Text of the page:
Rachel V. Rose, JD, MBA, advises clients on compliance and transactions in healthcare, cybersecurity, corporate and securities law, while representing plaintiffs in False Claims Act and Dodd-Frank whistleblower cases. She also teaches bioethics at Baylor College of Medicine in Houston. Rachel can be reached through her website, www.rvrose.com.
Here's why physicians may want to discuss proposed Medicaid cuts to hospitals with their employers sooner than later.
In response to hospitals’ concerns over the $64 billion in planned funding cuts to hospitals who treat a disproportionate share of low-income patients, HHS released proposed rules in the May 15 Federal Register. Between FY 2014 and 2019, Medicaid funds will be reduced by 50 percent ($14.1 billion), according to Bloomberg News. The proposed rule, which is soliciting comments through July 12, 2013, provides a methodology to implement the annual reductions for FY 2014 and FY 2015. The rule also proposes adding additional Medicaid Disproportionate Share Hospital (DSH) reporting requirements for use in implementing the DSH health reform methodology.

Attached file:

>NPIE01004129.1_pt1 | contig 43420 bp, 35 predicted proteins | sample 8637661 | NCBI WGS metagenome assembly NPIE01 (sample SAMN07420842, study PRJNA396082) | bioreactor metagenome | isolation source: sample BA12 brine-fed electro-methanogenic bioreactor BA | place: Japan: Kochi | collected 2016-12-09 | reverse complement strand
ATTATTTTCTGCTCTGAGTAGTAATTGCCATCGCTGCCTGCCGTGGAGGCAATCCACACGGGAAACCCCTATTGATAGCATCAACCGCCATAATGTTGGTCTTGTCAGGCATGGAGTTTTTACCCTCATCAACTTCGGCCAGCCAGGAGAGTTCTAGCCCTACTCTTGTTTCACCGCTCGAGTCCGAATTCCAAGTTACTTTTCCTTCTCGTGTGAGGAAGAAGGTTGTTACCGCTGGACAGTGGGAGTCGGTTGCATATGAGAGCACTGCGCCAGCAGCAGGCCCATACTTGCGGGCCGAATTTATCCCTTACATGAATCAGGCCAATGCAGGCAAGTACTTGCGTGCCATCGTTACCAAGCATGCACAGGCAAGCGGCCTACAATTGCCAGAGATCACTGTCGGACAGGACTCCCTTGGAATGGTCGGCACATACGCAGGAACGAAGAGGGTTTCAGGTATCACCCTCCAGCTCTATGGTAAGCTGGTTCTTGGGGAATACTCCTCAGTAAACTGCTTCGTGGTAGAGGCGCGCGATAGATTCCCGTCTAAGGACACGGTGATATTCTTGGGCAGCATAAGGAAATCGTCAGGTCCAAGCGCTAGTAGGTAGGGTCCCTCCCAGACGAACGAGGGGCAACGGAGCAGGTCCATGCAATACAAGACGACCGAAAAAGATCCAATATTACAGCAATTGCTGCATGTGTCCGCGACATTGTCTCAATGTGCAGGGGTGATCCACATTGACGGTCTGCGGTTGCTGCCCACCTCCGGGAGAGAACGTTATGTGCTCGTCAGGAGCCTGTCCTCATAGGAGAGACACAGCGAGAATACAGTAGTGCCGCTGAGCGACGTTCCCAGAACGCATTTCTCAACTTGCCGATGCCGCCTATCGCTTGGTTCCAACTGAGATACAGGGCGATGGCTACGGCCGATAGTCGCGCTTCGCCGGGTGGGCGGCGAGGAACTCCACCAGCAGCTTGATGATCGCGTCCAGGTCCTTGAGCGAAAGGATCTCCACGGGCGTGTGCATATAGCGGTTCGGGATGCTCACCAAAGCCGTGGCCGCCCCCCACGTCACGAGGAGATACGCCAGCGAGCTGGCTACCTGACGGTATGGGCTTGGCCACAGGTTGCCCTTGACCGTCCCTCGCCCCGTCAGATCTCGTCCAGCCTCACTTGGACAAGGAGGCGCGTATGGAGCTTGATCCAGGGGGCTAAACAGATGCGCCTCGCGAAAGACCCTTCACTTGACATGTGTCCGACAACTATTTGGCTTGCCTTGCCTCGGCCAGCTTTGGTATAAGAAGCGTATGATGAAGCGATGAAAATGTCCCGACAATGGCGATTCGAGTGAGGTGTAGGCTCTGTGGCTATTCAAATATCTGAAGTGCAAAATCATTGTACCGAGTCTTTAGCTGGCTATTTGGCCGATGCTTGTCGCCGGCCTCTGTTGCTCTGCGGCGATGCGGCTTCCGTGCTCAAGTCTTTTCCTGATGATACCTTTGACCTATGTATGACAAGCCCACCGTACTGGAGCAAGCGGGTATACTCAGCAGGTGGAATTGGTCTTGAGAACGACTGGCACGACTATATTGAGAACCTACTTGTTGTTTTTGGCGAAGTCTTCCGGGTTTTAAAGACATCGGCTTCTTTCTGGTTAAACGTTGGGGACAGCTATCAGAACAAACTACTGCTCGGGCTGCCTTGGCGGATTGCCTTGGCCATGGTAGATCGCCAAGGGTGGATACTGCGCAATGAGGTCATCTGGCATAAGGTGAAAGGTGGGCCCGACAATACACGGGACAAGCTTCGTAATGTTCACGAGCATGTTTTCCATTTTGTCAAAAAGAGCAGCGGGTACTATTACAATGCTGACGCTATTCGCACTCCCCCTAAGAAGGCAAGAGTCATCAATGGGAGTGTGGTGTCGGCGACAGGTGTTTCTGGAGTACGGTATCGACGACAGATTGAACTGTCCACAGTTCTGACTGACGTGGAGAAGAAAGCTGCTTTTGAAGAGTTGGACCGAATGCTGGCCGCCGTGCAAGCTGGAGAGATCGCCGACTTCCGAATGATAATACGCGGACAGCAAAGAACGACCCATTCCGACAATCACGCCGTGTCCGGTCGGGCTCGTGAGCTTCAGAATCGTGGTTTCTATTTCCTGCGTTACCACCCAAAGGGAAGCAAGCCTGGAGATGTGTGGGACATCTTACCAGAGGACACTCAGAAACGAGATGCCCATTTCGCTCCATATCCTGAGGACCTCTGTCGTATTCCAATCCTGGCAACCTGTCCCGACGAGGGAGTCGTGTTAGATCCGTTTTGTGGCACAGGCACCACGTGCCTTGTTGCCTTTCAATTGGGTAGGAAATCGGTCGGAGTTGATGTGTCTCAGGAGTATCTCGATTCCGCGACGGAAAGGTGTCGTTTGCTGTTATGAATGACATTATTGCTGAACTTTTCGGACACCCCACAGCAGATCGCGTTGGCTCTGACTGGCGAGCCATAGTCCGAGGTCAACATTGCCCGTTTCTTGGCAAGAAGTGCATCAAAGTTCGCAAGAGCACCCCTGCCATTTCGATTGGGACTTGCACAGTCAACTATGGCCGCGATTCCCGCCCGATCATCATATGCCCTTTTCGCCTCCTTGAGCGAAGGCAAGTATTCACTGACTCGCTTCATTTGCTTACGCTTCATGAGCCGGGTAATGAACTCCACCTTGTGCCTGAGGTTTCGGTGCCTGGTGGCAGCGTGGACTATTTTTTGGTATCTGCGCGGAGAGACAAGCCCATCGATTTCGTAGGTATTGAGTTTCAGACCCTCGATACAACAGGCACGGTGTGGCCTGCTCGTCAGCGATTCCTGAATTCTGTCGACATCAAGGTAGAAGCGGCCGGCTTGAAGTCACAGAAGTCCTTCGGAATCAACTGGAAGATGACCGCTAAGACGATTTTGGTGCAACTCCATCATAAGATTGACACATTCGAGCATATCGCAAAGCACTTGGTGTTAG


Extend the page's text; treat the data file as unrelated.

The offset in the reductions was supposed to come from the increase in the number of insured individuals. Sections 1902(a)(13)(A)(iv) and 1923 of the Social Security Act ("the Act") require states to allocate funds to DSH hospitals. The Affordable Care Act ,§2551 amended §1923 of the Act. The provisions call for "aggregate reductions in federal funding under the Medicaid program for such DSH payments for the 50 states and the District of Columbia." (May 15, Federal Register). Because of the number of states opting out of the Medicaid expansion, as well as the Government Accounting Office estimates on the number of people that will be insured, this could have significant implications on providers, including physicians.
Given the various joint venture arrangements and accountable care organizations (ACOs) that have emerged, physicians should consider the impact. As Bloomberg points out, one hospital executive indicated an estimated $150 million loss over seven years. The seven-year period is derived from the tiered funding reduction structure, which begins October 2014 with a reduction of $500 million and escalates in subsequent years. Yet, if a physician has entered into a joint venture or an ACO with a for-profit hospital or health system (i.e., HCA or Tenet), the impact could be less. Additionally, proposals to increase Medicare payments by 0.8 percent are in the works.
Overall, this is an area for physicians to watch and discuss with the hospitals where they practice.